“We are not converted only once in our lives but many times and this endless series of conversions and inner revolutions leads to our transformation.”
“It has taken me so much soul-searching and prayer to choose to be a participant in the Faith journey from a private life to a public life,” admits Galen Pittman of Blessed Sacrament Parish in La Crosse. His path to deeper Faith did not come suddenly. For him, it was a gradual process highlighted by major life events and divine guidance.
Galen was born in Plum City and resided on a 100-acre farm. “I grew up in a pretty normal family for this rural setting in Wisconsin, basically being assigned chores on the farm which related to my size and age. I learned to harness and handle a team of horses and operate a tractor at a very early age. As I was the only boy in the family, I was expected to do farm work.”
During the summers, Galen’s father gave him and his sisters an acre of land on which to grow cucumbers to sell to the pickle factory in Durand. Each child had assigned rows for planting, cultivation and harvest. They picked every other day and delivered them to the factory, earning $100-$150 per summer, which became their spending money for the year.
“I prayed every day that I would meet a woman who I would immediately fall passionately in love with.” -Galen
Calling himself a “scrawny kid,” Galen grew into his own, bulking up and becoming a talented athlete in football, basketball and baseball during high school. He even continued his football career into college. He shares, “I was not always a good student, having some bad years. Once I decided to become a good student, about the seventh grade, I excelled in academics.”
Galen’s family worked, played and worshipped together. He and his sisters would run through straw stacks, have snowball fights, ride bikes, climb trees and explore when they weren’t helping on the farm. They were close-knit and especially loved celebrating holidays with their mother’s home-cooked feasts. But when Galen was 14, his life changed dramatically. His mother died of breast cancer after more than five years of suffering. “Although my dad tried very hard, it was hard as a single parent with teenagers and pre-teenagers growing up. Because of the pain (and nobody can experience it until you’ve lost a spouse), he took his own life when I was 20. I operated the family farm during the summer, preparing for an auction and a liquidation of the farm, which took place in August of that year.”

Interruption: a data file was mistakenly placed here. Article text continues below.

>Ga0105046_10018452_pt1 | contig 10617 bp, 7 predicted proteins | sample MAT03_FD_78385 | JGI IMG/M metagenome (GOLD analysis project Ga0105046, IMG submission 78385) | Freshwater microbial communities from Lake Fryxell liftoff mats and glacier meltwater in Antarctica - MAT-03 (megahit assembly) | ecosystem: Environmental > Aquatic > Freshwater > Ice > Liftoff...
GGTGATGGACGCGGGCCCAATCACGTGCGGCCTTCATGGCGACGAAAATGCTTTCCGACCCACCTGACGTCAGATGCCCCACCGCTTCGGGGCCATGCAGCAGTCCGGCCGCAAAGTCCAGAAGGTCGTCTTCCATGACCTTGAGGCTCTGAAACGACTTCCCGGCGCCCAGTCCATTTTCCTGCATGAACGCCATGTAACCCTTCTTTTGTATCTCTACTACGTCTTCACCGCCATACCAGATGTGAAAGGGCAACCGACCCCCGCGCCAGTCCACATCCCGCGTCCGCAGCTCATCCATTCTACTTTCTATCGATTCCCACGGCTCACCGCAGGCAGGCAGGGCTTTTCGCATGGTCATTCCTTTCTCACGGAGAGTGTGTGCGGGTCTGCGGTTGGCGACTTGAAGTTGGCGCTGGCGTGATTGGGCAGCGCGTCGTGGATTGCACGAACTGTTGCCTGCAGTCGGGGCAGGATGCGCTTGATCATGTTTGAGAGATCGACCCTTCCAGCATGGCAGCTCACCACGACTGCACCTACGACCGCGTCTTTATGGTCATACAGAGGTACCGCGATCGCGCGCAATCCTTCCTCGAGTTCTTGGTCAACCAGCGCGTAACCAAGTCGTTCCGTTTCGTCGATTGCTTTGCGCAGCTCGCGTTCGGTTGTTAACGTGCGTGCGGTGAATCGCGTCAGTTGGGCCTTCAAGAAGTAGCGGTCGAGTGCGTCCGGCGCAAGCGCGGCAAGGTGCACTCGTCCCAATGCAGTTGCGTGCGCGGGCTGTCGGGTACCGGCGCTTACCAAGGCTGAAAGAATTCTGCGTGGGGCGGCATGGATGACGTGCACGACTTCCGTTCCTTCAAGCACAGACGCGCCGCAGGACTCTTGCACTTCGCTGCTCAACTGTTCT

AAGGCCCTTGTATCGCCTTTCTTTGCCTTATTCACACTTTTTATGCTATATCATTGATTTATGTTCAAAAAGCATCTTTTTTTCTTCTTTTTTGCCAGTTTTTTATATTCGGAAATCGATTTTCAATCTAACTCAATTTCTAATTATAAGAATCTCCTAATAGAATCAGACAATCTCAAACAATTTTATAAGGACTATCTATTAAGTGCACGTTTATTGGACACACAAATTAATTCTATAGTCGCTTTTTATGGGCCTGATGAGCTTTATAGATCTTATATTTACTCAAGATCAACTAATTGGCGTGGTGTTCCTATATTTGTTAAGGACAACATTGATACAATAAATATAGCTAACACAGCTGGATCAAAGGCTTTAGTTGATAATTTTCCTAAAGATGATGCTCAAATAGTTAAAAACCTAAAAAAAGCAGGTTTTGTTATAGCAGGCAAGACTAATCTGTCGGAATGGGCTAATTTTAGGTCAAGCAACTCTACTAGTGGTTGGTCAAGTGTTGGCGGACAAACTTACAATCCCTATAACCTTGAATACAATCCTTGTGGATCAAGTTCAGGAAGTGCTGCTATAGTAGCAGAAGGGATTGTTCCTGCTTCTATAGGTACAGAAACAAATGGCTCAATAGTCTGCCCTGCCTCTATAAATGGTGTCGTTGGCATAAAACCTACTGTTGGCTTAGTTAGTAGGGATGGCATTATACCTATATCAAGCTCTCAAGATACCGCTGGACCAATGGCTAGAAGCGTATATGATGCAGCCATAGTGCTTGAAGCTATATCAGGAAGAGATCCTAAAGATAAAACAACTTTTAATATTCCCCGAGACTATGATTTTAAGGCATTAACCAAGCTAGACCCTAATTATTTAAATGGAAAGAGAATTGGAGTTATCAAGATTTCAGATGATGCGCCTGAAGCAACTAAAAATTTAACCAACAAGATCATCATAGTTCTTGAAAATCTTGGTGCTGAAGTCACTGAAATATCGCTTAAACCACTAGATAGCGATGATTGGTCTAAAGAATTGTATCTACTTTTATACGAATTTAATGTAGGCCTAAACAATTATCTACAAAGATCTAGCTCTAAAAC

Galen knew that farm life was not for him and, instead, returned to college to finish his junior and senior years at the University of Wisconsin–River Falls. One day in the fall of his senior year, he ran into a Naval Officer Candidate School recruiter. He decided to apply and was accepted into the school, which he started promptly after graduation. Upon completion of Officer Candidate School, Galen was assigned to a carrier in Hawaii, where he was an active-duty crew member for three years, serving in the Western Pacific. The last period of duty was during the Vietnam War. In August of 1965, Galen was released to attend Marquette Law School.
“Marianne’s kindness, generosity and loving, caring and spiritual guidance have slowly brought me to my position in life. -Galen
As a young man in his early 20s, Galen shares: “I prayed every day that I would meet a woman who I would immediately fall passionately in love with.” He dated several beautiful women but did not feel called to pursue any of them. Then, upon the urging of friends, Galen went on a blind date in April 1965 with a girl named Marianne Keegan. He drove to neighboring Mount Mary College to pick her up. “I observed her as she entered the room. I knew that this was the one woman I had been waiting for. I was instantly in love with her.” Unfortunately for Galen, Marianne did not quite have the same feelings. She was finishing her senior year and had a dietetic internship lined up in New York state. She couldn’t see fitting a relationship into her life at the time.
Galen and Marianne went on a couple of dates in May. She stood him up on a picnic date in early June. Galen was upset. He proceeded to her house and dumped all the food on her kitchen floor and left. “However, I came to my senses and asked her on a date in early July,” he explains. “She accepted and for the balance of the summer, until she left for New York, it was a very passionate summer romance.”
For the next year, Galen and Marianne had a long-distance relationship sustained by daily letters and phone calls and marked by visits while Marianne completed her internship and Galen, law school. “We struggled during this period, although very much in love,” Galen shares. Marianne did not want to return to Wisconsin, remembering her difficult family life and time spent in an orphanage. But, “by God’s Grace,” the couple were married in June of 1968 and moved to La Crosse, where Galen started practicing law.